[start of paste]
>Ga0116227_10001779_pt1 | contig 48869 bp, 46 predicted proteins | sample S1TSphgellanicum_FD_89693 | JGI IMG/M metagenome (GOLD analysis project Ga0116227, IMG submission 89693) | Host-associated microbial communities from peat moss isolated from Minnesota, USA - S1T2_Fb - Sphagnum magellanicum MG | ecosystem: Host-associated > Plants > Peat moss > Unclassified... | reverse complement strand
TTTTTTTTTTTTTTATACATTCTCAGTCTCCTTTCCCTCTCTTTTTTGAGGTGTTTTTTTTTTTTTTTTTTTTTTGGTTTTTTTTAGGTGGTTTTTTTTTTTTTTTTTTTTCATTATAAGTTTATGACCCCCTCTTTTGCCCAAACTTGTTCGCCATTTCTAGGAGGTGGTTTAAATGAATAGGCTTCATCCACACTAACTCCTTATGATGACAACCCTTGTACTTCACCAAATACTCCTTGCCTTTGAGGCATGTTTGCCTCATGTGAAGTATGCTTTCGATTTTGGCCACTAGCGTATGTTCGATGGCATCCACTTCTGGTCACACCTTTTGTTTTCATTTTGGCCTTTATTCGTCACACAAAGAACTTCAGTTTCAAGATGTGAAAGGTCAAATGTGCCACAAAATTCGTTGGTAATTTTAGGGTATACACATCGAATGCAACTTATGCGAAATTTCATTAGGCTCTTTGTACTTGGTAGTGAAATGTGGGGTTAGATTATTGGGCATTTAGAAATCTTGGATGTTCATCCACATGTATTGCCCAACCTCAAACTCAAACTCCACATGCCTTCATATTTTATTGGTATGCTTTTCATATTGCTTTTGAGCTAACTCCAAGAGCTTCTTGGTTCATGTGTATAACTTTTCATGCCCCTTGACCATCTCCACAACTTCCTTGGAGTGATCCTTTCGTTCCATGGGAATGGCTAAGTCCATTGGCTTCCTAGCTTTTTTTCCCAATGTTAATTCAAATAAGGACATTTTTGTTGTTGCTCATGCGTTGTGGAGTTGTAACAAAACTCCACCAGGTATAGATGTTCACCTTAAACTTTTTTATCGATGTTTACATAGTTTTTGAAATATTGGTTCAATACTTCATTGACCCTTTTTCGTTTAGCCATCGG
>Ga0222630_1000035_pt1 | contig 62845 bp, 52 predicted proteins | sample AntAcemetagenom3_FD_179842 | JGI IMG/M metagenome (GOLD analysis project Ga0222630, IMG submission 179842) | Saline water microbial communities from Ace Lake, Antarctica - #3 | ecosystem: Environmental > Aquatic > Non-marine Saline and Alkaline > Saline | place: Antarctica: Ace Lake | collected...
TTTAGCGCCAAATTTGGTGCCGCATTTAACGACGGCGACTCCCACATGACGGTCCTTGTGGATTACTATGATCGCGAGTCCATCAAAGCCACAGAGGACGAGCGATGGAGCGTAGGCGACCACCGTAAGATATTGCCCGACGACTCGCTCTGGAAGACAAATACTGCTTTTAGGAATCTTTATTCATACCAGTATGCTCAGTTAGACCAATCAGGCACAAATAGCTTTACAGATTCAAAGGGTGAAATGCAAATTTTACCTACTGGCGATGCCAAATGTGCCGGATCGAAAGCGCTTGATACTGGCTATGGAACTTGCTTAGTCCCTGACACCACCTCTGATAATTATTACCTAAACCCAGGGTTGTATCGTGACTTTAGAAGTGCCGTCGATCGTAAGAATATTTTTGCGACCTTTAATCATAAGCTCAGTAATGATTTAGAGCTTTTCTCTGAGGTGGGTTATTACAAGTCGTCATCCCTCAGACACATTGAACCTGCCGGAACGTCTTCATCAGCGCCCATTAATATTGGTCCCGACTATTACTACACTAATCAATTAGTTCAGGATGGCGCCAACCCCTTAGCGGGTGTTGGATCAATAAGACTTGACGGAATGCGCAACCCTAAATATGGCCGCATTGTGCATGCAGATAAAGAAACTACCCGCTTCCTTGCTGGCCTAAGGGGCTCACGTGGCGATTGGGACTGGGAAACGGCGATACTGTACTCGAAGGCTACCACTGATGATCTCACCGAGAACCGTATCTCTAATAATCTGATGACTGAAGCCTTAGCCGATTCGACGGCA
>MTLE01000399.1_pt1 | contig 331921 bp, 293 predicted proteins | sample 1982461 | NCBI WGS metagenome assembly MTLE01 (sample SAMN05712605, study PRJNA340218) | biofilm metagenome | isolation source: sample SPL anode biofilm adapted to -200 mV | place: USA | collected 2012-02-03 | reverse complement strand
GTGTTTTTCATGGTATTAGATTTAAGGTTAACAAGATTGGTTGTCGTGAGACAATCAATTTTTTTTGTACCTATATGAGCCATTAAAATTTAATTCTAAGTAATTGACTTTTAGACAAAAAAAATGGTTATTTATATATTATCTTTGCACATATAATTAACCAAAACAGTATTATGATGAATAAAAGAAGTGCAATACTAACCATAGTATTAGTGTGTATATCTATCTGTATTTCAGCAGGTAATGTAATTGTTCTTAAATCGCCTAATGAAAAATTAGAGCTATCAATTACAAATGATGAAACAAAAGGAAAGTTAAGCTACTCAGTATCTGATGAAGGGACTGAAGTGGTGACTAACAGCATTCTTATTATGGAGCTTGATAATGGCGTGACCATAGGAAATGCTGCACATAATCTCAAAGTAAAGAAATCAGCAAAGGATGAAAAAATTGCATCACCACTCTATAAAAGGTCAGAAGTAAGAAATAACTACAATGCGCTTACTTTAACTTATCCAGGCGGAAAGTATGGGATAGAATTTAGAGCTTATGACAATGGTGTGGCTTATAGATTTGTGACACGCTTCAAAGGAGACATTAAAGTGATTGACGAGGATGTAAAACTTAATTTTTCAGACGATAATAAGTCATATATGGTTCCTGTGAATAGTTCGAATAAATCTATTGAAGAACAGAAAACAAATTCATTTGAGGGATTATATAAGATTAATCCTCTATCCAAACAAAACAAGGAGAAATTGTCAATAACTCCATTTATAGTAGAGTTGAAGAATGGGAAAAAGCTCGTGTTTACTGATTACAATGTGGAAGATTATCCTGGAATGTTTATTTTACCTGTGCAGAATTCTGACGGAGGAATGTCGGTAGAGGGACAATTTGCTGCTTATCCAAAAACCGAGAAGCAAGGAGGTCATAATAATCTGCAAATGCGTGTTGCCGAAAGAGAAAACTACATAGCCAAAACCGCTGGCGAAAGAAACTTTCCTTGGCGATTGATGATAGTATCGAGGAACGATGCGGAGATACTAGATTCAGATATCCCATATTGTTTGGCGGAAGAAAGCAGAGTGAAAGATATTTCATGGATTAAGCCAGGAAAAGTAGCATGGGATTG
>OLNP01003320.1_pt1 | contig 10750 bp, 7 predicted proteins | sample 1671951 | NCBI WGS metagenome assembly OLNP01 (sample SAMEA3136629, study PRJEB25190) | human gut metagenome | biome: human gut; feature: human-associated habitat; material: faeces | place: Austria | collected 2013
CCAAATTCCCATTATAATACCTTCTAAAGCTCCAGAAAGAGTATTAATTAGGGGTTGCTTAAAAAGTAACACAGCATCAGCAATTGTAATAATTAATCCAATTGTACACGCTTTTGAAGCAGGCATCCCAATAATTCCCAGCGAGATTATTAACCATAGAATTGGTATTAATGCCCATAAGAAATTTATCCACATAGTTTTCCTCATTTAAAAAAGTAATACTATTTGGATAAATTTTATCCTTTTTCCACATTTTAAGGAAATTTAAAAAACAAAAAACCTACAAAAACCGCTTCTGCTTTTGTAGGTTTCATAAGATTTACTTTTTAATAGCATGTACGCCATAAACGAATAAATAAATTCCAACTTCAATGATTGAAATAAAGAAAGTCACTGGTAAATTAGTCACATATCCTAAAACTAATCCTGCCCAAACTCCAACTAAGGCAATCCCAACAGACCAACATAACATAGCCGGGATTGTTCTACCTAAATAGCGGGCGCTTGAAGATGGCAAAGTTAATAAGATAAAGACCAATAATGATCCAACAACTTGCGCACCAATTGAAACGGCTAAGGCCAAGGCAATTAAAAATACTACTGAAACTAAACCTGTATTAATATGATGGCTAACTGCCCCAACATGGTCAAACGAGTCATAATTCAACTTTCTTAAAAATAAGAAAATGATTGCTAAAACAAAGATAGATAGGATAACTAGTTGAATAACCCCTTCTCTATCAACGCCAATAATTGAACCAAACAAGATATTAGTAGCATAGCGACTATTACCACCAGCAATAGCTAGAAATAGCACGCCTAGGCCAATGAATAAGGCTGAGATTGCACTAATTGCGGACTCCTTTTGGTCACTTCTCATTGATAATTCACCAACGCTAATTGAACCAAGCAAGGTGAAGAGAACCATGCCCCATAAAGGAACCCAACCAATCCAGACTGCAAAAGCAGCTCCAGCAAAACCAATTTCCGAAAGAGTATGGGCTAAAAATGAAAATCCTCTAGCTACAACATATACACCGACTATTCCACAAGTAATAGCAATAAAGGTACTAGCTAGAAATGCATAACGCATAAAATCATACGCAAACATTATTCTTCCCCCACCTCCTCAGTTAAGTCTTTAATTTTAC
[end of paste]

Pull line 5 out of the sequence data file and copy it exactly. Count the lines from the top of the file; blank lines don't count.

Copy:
>MTLE01000399.1_pt1 | contig 331921 bp, 293 predicted proteins | sample 1982461 | NCBI WGS metagenome assembly MTLE01 (sample SAMN05712605, study PRJNA340218) | biofilm metagenome | isolation source: sample SPL anode biofilm adapted to -200 mV | place: USA | collected 2012-02-03 | reverse complement strand